A CENTRAL CONTROL MODULE 20 synchronizes the firing of the predetermined number of laser pulses with the temporary halts during advancement of the polyimide film. This central control system may be a standard personal computer, which may utilize a standard RS-232 interface for communication with the laser system.
High-Throughput Via-Drilling Production System
The embodiment of the invention for a high-throughput via-drilling production system is similar to the design of the pilot system except that it utilizes an industrialized, high-powered excimer laser such as the LP 3308 from Lambda Physik. This excimer laser is a 3000 series industrialized system with output wavelength at 308 nm. It can produce 150 W of output power at 300 Hz repetition rate. The laser system is controlled via a LAN fiber optic data ring and PC controller which maintains a history and logbook file. The system also has control capability using RS-232 interfacing and modem support.
The laser pulse energy is 500 mJ during stabilized operation at 300 Hz. This makes it possible to simultaneously feed up to 20 beamlines and generate up to 20 nozzle patterns simultaneously in an exposure time as short as 1.33 seconds. This translates to a throughput of approximately 10-15 nozzles per second, depending upon film delivery time by substrate handling module SHM 15.
Echelon-Mirror Illumination Module
FIG. 3 shows the single-block multiple fold mirror illumination module 6B. Individual mirror segments 6B1-6Bn are set back while retaining the same angle. The radiation bypasses the small passive area between mirror segments. The radiation is thus divided into a number of sub-beams, to strike the condenser system as spaced beamlines require. The single block is preferably of quartz, with faces ground parallel, mirror-finished and high-reflectivity-coated, to feed a beamline with each mirror face. The single-block mirror may be positioned in a simple bracket, with a set of positioning screws for alignment to the related set of beamline optics.
Multiple-Mirror Illumination Module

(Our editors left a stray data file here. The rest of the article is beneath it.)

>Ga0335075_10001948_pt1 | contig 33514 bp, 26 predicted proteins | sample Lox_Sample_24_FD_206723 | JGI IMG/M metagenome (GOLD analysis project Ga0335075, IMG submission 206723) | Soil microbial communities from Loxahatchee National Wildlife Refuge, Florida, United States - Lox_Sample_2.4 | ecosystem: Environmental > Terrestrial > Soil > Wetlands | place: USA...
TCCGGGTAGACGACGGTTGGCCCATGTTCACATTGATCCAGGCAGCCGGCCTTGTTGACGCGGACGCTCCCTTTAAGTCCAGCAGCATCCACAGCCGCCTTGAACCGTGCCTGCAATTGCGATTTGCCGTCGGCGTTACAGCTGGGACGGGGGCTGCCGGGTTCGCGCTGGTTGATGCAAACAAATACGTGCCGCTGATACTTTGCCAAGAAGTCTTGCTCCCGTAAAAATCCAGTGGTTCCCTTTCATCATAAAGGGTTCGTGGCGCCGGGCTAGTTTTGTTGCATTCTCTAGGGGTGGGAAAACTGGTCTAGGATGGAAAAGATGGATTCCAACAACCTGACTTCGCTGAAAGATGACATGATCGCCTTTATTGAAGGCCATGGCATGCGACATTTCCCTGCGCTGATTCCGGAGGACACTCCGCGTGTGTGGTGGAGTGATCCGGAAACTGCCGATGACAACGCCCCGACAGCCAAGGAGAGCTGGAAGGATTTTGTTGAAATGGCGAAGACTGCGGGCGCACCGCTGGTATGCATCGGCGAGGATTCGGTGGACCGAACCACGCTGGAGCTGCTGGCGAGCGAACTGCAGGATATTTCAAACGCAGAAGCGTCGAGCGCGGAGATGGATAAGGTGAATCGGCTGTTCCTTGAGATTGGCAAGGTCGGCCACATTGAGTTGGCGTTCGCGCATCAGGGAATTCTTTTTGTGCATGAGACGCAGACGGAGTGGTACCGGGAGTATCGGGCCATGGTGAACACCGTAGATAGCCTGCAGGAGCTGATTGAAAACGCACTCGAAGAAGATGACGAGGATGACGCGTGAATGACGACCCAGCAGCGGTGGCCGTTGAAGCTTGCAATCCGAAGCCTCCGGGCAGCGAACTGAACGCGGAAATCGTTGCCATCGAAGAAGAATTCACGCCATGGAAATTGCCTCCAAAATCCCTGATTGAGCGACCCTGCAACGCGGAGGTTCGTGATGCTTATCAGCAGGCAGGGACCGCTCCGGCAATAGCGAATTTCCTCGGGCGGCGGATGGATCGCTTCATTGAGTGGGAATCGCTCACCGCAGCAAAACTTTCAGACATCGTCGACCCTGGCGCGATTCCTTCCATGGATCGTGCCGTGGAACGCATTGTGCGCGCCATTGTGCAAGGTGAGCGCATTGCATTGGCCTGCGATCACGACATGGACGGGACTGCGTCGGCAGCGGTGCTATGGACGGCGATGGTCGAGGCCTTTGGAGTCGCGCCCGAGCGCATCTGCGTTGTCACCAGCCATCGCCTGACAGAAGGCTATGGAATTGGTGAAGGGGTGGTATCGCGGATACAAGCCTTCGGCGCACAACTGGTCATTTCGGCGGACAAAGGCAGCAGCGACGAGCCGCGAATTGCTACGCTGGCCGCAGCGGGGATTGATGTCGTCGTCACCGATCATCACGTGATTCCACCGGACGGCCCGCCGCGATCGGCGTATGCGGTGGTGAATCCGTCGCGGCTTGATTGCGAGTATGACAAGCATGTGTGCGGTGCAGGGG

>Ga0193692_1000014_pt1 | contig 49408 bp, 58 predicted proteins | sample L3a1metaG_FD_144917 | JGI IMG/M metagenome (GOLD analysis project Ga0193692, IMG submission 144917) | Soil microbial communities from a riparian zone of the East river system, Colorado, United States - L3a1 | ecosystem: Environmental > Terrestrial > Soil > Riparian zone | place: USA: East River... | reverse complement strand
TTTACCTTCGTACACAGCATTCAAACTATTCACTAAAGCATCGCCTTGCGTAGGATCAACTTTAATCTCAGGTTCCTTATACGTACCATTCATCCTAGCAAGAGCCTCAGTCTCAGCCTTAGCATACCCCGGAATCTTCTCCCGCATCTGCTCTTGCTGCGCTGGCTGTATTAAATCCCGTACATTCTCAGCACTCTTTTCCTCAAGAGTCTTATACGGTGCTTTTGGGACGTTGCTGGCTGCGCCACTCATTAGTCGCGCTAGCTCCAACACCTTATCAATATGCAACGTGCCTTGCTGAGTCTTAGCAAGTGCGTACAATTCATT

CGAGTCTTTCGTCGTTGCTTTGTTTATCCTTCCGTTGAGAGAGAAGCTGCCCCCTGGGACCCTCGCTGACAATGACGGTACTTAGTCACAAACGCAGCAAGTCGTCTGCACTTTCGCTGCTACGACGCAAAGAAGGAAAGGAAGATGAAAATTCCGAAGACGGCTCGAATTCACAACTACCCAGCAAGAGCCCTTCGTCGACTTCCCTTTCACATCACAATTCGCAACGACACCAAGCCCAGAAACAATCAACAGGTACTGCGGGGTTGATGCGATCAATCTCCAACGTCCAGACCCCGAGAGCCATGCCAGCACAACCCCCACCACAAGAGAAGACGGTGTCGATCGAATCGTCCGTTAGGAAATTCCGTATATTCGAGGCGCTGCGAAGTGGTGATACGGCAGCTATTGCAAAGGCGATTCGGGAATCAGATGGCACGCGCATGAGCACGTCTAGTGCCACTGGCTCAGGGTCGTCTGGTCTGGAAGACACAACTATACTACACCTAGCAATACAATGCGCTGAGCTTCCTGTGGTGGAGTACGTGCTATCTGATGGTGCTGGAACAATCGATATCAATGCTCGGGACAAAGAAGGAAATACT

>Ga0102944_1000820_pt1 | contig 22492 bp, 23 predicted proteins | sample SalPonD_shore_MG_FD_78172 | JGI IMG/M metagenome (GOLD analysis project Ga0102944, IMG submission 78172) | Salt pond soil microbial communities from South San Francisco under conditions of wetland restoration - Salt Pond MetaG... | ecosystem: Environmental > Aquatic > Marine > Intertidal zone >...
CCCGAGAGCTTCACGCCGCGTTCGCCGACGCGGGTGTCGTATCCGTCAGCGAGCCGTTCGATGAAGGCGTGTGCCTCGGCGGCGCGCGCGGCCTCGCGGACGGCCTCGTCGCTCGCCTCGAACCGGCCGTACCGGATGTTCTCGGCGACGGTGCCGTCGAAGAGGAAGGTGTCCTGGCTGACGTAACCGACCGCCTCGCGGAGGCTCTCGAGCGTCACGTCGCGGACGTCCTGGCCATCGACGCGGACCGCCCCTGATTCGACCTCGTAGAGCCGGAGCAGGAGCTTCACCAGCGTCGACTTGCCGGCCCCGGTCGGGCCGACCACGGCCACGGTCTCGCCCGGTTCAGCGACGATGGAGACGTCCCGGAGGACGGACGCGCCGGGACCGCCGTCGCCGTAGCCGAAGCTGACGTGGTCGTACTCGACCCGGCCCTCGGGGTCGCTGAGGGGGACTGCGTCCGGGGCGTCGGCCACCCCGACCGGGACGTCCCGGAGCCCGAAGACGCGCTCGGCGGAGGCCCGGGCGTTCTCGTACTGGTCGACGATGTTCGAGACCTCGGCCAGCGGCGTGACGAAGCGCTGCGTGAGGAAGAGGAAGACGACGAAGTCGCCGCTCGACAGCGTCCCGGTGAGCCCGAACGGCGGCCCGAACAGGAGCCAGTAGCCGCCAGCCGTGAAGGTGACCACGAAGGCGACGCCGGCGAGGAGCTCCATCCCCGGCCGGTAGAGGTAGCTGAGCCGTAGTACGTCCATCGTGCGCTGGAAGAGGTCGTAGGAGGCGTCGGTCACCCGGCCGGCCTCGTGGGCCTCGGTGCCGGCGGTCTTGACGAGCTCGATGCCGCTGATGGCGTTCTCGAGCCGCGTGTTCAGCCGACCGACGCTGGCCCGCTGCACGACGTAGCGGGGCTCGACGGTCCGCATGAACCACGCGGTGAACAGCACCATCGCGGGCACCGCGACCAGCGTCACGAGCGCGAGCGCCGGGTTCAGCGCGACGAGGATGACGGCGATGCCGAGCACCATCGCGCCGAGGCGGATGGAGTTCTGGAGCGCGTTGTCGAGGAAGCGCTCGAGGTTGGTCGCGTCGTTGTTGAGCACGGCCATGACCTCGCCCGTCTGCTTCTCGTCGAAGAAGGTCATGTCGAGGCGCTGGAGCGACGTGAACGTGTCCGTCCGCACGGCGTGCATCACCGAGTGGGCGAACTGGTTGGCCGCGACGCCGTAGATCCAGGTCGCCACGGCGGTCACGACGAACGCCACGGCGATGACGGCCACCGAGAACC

FIG. 4 shows an alternative illumination module comprising a series of angled mirrors 6C1-6Cn, capable of dividing the input beam into a set of sub-beams of equal intensity. For this purpose, the mirrors have different degrees of reflectivity, depending upon position n, following the formula:
where n rises from most distant, to least distant, with respect to the light source.
The rear surface of each mirror, with the exception of 100%-reflectivity mirror 1, is anti-reflection coated.
The mirrors are positioned, one after another, in the path of the output beam from the homogenizer/recollimator module 4, so that each mirror reflects a fraction of the incident beam toward the mask. The remaining fraction of radiation that is not reflected by a given mirror travels through to the mirror behind it, until the radiation reaches the most distant mirror, which is 100% reflective.
FIG. 4 is used to illustrate and clarify how the mirrors function. The illumination module shown comprises a series of five angled mirrors 6C1-6C5. If the mirrors are to divide the input beam into five sub-beams of equal intensity, then they must each reflect 20% (100%/(n=5)) of the input beam toward the mask. To accomplish such a result, mirror 6C5 must be (100%/n)=20% reflective. After 20% of the input radiation is reflected toward the mask, the remaining 80% travels through mirror 6C5 to mirror 6C4. In order for mirror 6C4 to reflect 20% of the initial input beam toward the mask, mirror 6C4 must be 25% reflective (25% of 80%=20%). The remaining fraction of the beam that travels through mirror 6C4 is 60% (=80%-20%) of the initial input beam. The 60% is incident upon mirror 6C3, which is 331/3% reflective in order to reflect 20% (=331/3% of 60%) of the initial input beam toward the mask. Continuing the series, 40% (=60%-20%) of the input beam is incident upon mirror 6C2 (not shown) which is 50% reflective. Mirror 6C2 reflects 20% (=50% of 40%) of the input beam toward the mask, and the remaining radiation, 20% of the input beam, passes through to mirror 6C1. Mirror 6C1 is 100% reflective, so that the remaining 20% of the input beam that is incident upon it is reflected toward the mask. FIG. 4 shows beam intensity changes as if they were beam dimension changes, for clarity of understanding, even though the actual beam dimensions are unchanged. As already stated above, when n mirrors are used to divide the input beam into n sub-beams of equal intensity, mirrors n through 1 have increasing degrees of partial reflectivity, according to the formula:
Reflectivity of Mirror n=(1/n)×100%,
where n increases toward the beam source. Thus, if one decides to reconfigure this embodiment of the invention to have more or fewer mirrors, the mirrors that are already in place do not have to be changed, because their reflectivities stay the same by virtue of the positions they occupy in the series 6C1 . . . 6Cn.
While generally preferred, it is not necessary for the sub-beams to be matched, in which case the various mirrors must be selected to provide the selected beam division into the various beamlines.
Flat-Mirror Illumination Module
FIG. 5 shows a flat-mirror illumination module 6D. In theory, it is possible to use a flat fold-mirror to redirect the shaped, homogenized laser beam output of the laser module 1 to one or a plurality of beamlines, using an arrangement of beam blocking regions to block light between mirror portions 6D1-6Dn, which reflect the multiple beamlines if multiple beamlines are used. In this arrangement, the light blocked by the beam blocks is wasted. Therefore, the first two embodiments of the illumination module are more desirable.